Penelope Cruz dazzles audience in Woody Allen’s latest feature

Becquer Medak-Seguin

Woody Allen’s 39th installment will, among other things, quench an intellectual cinematic thirst that has been snoozing in a den of stupid-comedies since the Oscars, save those of you who watched any of the late HBO miniseries’ or movies, including “John Adams,” “Recount” and “Generation Kill.”

In “Vicky Christina Barcelona,” a type-A lanky brunette, a free-spirited blonde artist in search of her calling, an attractive and impulsive established painter and, in the words of The Economist, a “sloe-eyed, chain-smoking Iberian hurricane” are tossed together in a mixture that – in the end – reveals how treacherous and impatient, yet astonishingly close to inconsequential, an episode of romance can be.

The backdrop, Spain’s northeastern city of Barcelona, is idyllic in the sense that it strongly appeals to the three of the movie’s senses: culture, art and romantic getaways.

Vicky (Rebecca Hall) is in it for the culture. Her pursuit of a master’s degree in the enigmatic subject of Catalan Identity takes her to visit and live with a distant relative and her husband. With her, she takes her love for Gaudí, her love for the Spanish guitar and her complimentary antonym, Christina.

Christina, played by Woody Allen’s late obsession, Scarlett Johansson, is in it for the art. While she masks her purpose in the idealistic hope of somehow getting her first big break in the aesthetic world, in reality, she has no premeditated strategy for subsistence, let alone for getting her art noticed. To Barcelona, she takes a camera, an open mind and pipe dream she will stop at nothing to realize.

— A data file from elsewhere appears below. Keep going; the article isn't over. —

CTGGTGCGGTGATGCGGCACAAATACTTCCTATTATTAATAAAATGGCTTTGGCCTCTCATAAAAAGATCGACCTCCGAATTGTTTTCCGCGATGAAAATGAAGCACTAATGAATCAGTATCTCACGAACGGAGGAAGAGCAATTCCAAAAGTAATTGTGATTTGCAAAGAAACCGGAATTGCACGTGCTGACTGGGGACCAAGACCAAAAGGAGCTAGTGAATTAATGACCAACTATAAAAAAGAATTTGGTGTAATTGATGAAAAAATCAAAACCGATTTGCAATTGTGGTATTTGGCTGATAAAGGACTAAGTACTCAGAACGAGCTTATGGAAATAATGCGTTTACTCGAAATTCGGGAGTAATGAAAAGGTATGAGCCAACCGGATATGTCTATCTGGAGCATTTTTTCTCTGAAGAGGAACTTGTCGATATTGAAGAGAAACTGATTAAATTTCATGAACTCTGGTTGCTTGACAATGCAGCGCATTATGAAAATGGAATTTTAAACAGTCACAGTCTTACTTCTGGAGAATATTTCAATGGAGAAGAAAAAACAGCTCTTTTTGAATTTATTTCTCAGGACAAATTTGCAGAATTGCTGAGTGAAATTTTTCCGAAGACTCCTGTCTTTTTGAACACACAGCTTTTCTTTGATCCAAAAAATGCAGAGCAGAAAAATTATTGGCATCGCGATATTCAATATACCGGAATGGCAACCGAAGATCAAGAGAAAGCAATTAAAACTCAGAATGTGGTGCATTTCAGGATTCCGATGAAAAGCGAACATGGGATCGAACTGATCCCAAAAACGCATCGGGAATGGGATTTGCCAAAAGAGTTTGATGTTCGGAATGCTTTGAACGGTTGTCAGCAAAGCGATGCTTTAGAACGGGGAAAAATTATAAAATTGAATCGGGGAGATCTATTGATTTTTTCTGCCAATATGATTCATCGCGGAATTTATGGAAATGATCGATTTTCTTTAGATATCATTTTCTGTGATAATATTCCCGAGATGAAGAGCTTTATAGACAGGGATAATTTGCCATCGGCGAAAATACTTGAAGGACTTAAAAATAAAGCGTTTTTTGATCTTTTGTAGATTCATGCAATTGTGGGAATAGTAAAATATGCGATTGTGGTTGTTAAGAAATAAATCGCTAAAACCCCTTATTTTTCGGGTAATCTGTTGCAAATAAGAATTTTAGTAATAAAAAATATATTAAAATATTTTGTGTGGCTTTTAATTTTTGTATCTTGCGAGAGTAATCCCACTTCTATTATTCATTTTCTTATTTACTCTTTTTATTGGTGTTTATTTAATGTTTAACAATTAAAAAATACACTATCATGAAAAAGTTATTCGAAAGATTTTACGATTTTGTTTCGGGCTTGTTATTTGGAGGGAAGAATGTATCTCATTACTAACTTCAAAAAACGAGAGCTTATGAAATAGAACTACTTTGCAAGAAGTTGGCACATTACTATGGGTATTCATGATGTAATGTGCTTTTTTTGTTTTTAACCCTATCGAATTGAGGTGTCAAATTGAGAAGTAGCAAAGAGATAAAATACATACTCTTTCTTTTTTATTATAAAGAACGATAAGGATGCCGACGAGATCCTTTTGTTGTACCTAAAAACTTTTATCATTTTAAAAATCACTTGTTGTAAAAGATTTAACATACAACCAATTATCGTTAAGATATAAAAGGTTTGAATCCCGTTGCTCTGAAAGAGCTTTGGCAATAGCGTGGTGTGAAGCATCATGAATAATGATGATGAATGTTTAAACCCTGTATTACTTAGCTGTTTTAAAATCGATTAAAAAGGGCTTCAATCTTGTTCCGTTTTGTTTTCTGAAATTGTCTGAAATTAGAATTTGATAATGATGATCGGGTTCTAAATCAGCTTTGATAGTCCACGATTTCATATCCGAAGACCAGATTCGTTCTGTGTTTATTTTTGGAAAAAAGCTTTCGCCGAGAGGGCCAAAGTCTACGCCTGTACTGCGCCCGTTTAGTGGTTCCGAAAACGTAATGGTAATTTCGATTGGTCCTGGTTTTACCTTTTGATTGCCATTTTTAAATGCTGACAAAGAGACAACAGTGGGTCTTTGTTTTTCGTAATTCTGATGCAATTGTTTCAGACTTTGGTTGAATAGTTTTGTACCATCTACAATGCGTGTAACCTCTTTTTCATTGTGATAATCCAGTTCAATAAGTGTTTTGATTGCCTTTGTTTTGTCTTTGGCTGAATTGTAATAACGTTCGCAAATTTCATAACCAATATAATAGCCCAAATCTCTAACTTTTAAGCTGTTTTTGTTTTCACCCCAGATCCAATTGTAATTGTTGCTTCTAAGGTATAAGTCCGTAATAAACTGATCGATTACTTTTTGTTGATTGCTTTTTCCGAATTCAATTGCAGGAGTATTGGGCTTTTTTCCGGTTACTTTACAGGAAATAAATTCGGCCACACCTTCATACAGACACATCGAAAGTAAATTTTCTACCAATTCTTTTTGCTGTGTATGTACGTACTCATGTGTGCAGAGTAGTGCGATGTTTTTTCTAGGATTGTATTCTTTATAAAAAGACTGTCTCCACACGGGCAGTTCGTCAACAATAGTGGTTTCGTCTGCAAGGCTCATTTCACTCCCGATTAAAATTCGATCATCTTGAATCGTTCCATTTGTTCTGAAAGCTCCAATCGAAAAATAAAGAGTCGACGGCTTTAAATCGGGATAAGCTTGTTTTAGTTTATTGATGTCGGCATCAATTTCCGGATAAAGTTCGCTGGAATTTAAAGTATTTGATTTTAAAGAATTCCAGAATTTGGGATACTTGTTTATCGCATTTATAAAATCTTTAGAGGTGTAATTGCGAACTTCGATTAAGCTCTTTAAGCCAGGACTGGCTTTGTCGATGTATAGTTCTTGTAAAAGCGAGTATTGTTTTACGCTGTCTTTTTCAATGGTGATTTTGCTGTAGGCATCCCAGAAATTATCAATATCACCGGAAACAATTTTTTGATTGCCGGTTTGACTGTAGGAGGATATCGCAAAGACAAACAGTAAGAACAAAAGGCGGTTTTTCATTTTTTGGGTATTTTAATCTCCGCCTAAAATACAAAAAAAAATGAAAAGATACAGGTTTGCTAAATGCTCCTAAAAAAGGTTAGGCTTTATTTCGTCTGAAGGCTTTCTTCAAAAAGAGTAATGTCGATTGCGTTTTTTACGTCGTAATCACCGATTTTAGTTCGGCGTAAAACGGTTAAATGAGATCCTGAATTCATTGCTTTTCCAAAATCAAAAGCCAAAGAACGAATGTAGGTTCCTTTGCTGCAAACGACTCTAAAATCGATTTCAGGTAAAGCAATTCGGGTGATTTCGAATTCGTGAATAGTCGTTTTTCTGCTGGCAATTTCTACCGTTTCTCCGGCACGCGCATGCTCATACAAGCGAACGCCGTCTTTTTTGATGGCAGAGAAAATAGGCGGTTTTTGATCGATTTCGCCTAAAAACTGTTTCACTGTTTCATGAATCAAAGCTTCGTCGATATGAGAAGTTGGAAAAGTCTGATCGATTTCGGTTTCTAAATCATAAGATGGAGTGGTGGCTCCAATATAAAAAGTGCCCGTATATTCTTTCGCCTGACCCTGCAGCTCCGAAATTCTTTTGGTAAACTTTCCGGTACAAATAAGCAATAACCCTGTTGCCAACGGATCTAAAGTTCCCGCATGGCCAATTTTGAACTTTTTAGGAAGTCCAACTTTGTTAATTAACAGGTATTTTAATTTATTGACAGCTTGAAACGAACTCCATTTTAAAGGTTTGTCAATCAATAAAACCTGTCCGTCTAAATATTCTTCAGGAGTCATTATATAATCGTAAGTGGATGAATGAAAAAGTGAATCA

What they soon realize, however, is that regardless of their diametrically opposing personalities and aspirations, their trek through Barcelona’s gothic architectural forest and cultural shrubbery is a similar one. They experience spontaneity and love and challenge their seemingly uneventful lifestyles all the while attempting to keep a sense of direction and purpose.

The movie moves along swimmingly, like any decent romance novel, until Juan Antonio, played by the deceptively attractive Javier Bardem, turns it on its head by impulsively inviting the two women to go with him to Oviedo. Christina enthusiastically and Vicky reluctantly subscribe Juan Antonio’s proposal, and the movie takes off from there.
Perhaps the most important variable in Allen’s romantically melancholic equation, Maria Elena, played by the versatile Penelope Cruz, takes the movie by storm, intrepidly injecting into it the danger, unpredictability and Latin fire it necessitates to become a classic. She is Juan Antonio’s ruthlessly emotional ex-wife who teeters on the brink of both genius and insanity (she is a highly-acclaimed modern artist and, during their relationship, nearly killed Juan Antonio with a knife).

Not only should Cruz get an Academy Award nomination for her performance, but she should, finally, win one (most likely for best actress in a supporting role). This romance would have been lackluster and cliché without Maria Elena.

“Vicky Christina Barcelona” is a return to cinematic prominence for Woody Allen, who, since “Match Point,” his 2005, seamless dark-romantic drama, has been in a slump. So far, this movie is this year’s best motion picture. But we will have to wait until December’s dramatic onslaught, which includes “Milk,” “Revolutionary Road,” “The Curious Case of Benjamin Button” and “The Reader,” among others, to find out how Allen’s flick will match up with the one’s tipped so far to steal the show.